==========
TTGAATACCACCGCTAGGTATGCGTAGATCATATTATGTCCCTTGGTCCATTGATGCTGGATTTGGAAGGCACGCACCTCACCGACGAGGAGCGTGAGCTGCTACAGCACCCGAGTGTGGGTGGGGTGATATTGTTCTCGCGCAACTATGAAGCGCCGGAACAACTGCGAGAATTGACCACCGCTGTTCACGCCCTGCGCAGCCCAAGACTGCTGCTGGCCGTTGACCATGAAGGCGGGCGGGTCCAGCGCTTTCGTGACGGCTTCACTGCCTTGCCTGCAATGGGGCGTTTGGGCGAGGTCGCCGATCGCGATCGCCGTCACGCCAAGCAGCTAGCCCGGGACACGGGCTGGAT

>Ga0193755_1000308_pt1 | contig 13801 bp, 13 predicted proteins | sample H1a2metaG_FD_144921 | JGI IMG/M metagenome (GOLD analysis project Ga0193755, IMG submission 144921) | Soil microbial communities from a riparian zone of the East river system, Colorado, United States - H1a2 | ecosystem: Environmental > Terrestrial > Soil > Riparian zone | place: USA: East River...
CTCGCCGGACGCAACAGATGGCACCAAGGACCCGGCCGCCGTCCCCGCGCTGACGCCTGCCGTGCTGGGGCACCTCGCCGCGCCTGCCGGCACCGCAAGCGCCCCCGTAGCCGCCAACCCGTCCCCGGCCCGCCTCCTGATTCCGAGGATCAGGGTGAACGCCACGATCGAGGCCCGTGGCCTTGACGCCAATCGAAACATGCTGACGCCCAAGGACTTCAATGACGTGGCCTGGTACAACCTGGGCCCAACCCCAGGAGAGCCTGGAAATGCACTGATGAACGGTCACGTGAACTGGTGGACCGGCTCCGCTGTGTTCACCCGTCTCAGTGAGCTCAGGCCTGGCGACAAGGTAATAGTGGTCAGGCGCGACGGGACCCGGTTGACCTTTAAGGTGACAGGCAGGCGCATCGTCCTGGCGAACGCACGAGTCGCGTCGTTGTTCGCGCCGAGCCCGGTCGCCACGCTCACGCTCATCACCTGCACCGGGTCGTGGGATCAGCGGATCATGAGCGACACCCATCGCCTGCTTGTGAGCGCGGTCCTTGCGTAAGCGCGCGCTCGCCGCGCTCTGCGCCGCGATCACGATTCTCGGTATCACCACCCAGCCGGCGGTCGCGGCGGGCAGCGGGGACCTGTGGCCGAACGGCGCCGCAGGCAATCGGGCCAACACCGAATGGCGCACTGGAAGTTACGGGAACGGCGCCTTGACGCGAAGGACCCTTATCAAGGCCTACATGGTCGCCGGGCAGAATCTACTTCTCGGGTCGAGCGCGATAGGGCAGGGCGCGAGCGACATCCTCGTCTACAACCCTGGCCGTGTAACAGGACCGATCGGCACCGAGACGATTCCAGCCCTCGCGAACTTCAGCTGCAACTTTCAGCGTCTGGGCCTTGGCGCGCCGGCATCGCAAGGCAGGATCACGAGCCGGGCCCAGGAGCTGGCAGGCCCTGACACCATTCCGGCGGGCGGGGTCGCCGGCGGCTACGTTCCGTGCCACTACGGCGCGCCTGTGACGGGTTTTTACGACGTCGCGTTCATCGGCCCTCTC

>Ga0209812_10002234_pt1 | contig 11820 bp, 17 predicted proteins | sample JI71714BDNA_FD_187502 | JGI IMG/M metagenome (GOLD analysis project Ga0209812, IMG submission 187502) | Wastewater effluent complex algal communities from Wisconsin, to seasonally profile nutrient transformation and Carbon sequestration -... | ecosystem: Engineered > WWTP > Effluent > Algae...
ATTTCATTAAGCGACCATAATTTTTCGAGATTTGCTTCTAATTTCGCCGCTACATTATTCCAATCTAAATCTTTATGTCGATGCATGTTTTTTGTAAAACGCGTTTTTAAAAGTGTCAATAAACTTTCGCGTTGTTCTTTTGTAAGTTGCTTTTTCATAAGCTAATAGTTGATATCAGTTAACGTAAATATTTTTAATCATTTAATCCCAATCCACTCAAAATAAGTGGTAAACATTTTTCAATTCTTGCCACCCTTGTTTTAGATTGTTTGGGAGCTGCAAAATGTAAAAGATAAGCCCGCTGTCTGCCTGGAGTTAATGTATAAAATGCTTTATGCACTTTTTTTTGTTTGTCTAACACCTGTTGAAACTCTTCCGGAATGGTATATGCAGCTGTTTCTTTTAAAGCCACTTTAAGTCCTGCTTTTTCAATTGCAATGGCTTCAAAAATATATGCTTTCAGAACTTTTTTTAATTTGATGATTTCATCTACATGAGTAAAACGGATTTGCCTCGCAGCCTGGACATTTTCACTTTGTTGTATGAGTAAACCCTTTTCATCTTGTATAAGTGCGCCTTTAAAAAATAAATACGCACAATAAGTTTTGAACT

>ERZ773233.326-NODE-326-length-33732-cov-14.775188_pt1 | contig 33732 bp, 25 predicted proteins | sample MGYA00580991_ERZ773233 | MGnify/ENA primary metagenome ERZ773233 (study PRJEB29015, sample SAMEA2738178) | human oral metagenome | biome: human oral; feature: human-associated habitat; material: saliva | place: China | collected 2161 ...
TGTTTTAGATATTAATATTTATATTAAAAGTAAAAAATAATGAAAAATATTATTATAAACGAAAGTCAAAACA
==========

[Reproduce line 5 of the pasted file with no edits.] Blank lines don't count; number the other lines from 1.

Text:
ATTTCATTAAGCGACCATAATTTTTCGAGATTTGCTTCTAATTTCGCCGCTACATTATTCCAATCTAAATCTTTATGTCGATGCATGTTTTTTGTAAAACGCGTTTTTAAAAGTGTCAATAAACTTTCGCGTTGTTCTTTTGTAAGTTGCTTTTTCATAAGCTAATAGTTGATATCAGTTAACGTAAATATTTTTAATCATTTAATCCCAATCCACTCAAAATAAGTGGTAAACATTTTTCAATTCTTGCCACCCTTGTTTTAGATTGTTTGGGAGCTGCAAAATGTAAAAGATAAGCCCGCTGTCTGCCTGGAGTTAATGTATAAAATGCTTTATGCACTTTTTTTTGTTTGTCTAACACCTGTTGAAACTCTTCCGGAATGGTATATGCAGCTGTTTCTTTTAAAGCCACTTTAAGTCCTGCTTTTTCAATTGCAATGGCTTCAAAAATATATGCTTTCAGAACTTTTTTTAATTTGATGATTTCATCTACATGAGTAAAACGGATTTGCCTCGCAGCCTGGACATTTTCACTTTGTTGTATGAGTAAACCCTTTTCATCTTGTATAAGTGCGCCTTTAAAAAATAAATACGCACAATAAGTTTTGAACT